Carl Gustav Jung was a strange melancholic child who had no brothers or sisters until he was nine, so he played his own imaginary games. Jung was born in 1875 in Kesswill, Switzerland, the only son of a Swiss Reformed Church Evangelical minster. The family were steeped in religion. Jung has 8 uncles in the clergy, as well as his married maternal grandfather. It is important to understand Jung’s background if you’re to later speculate about his relationship with Freud.
Jung claimed that his intellectual life began with a dream at the age of three. In this dream, he descended into a hole in the ground, into a large chamber with a red carpet occupied by a golden throne and a strange being. Decades later, Jung came across a reference to the motif of cannibalism of the Mass; only then did the image of the “man-eater” make sense to him. He realised that the “dark Lord Jesus, the Jesuit and the phallus were identical. They represented a dark creative force in nature, the investigation of which he pursued throughout his life.
After effectively denouncing religion and God, Jung came to describe his personality in two forms. Number 1 was involved in the ordinary, everyday world. He could burst into emotions and seemed childish and undisciplined. Yet he was also ambitious for academic success and aimed to achieve a privileged life style. The number two personality was much more troublesome, the “other”, identified with his stone (secret imaginary place) and the secret of god’s grace. Number 2 carried meaning and seemed to stretch back into history in an odd manner. Years later Jung recognised that the task of the psychoanalyst was to discover a patient’s secret.
For the next few years Jung grew up and went through medical school to become a doctor. He gravitated towards science and philosophy, winning a scholarship to study medicine at Basel University. He enjoyed reading the past works of early psychology but decided he had been searching for everything contained within Psychiatry. It was at this time Jung met Freud and their association began. He originally shared many ideas with Freud and perhaps saw him as a father figure, something Freud later blamed for the parting.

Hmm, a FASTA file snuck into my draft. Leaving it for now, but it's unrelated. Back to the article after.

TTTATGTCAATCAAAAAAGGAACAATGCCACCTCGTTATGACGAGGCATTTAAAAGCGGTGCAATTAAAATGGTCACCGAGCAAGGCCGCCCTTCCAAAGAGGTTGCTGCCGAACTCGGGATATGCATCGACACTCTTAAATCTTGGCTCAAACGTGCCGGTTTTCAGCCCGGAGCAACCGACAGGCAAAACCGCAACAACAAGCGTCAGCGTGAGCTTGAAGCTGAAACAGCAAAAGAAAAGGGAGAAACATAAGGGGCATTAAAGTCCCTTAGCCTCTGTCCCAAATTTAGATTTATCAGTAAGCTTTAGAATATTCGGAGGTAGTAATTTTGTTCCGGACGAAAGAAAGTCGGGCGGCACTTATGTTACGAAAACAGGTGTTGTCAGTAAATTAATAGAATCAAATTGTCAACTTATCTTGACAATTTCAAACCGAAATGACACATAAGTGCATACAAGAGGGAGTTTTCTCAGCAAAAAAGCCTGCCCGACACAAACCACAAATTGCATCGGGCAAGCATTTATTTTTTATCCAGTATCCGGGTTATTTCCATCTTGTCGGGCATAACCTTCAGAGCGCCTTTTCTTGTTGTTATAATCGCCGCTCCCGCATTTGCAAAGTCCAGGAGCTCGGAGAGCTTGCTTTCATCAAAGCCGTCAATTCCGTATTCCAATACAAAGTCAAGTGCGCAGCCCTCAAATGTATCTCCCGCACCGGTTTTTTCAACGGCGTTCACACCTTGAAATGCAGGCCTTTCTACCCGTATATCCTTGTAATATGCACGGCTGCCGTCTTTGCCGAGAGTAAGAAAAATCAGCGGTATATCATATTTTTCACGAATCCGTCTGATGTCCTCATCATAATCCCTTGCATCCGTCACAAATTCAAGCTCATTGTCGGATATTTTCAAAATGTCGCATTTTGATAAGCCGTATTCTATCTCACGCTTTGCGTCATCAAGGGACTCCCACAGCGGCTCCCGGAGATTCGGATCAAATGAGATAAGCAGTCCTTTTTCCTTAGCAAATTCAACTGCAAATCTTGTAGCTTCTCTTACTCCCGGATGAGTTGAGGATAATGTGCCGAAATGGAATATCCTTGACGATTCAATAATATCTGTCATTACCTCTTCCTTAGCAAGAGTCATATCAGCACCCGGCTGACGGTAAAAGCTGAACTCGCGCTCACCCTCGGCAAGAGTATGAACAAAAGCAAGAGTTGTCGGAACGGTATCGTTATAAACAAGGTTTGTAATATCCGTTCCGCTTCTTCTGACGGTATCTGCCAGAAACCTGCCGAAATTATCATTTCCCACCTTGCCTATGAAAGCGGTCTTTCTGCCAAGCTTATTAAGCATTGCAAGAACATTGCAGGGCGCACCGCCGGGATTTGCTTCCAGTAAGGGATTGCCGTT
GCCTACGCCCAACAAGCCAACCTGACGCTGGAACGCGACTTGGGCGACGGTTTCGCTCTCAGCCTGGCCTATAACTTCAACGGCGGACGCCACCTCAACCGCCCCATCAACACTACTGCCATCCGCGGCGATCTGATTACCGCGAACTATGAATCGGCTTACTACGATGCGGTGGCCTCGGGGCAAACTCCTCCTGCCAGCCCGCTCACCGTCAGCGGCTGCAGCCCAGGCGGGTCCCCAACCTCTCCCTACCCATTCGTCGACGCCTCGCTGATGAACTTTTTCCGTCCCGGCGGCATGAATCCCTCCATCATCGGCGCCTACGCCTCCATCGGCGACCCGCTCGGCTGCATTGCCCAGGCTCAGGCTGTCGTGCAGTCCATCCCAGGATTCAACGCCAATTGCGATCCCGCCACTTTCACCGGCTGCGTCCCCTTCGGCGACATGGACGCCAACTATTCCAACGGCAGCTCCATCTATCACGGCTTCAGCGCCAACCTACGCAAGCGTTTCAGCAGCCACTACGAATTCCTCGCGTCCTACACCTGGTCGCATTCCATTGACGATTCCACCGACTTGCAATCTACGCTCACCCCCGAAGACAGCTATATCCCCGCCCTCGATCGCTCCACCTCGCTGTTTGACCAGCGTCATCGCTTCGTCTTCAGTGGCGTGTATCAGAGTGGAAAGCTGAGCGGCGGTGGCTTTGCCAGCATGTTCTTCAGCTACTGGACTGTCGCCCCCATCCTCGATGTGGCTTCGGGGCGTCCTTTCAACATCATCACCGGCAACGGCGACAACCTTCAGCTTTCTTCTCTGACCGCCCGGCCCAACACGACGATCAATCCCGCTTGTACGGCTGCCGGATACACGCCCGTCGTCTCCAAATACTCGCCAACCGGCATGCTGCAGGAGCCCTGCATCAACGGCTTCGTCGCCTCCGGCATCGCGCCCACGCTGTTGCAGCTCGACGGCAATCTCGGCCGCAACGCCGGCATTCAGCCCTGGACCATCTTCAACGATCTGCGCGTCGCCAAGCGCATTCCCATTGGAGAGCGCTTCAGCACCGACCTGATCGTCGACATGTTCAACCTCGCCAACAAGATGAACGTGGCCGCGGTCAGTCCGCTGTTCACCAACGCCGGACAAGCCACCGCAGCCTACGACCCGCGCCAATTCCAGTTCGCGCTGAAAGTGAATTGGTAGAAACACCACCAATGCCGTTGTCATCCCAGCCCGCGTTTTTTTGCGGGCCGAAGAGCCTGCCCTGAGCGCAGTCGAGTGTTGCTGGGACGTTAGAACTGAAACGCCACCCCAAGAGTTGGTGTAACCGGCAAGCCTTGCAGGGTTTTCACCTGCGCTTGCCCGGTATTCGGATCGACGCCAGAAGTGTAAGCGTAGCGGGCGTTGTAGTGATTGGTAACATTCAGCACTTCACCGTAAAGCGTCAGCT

When Jung eventually surfaced from exploring his unconscious mind he spent the rest of his life trying to explain them. He developed several theories and ideas ranging from mandala’s, to the basics of ideas that were still used in profiling today – instinct and archetypes.
Jung was one of the first to suggest that dreams, like visions, radiate from a hidden archetypal centre of meaning. Jung valued prophetic meaning of both dreams and visions, he believed that dreams, like various systems of divination, reveal psychic realities and sometimes offer a prophetic revelation. Whatever emerges from the unconscious, whether it is an idea, image or illusion, creates a psychic reality. It is a psychic condition of fact. Images from dreams or active – or spirits like Philemon – are not simply delusions of fantasies. On this “workable” basis, Jung developed his analytical psychology to explore the nature of psychic reality.
This work led Jung to later develop his work on the structure of the Psyche and, following on from this, the instantly recognisable psychological terms of Introvert and Extrovert. Jung then built this model up to reflect the eight psychological types – something we still refer to today.
Jung’s work then largely tailed off into religious conjecture. He did, however, devote some time to investigating coincidences that he considered to be meaningful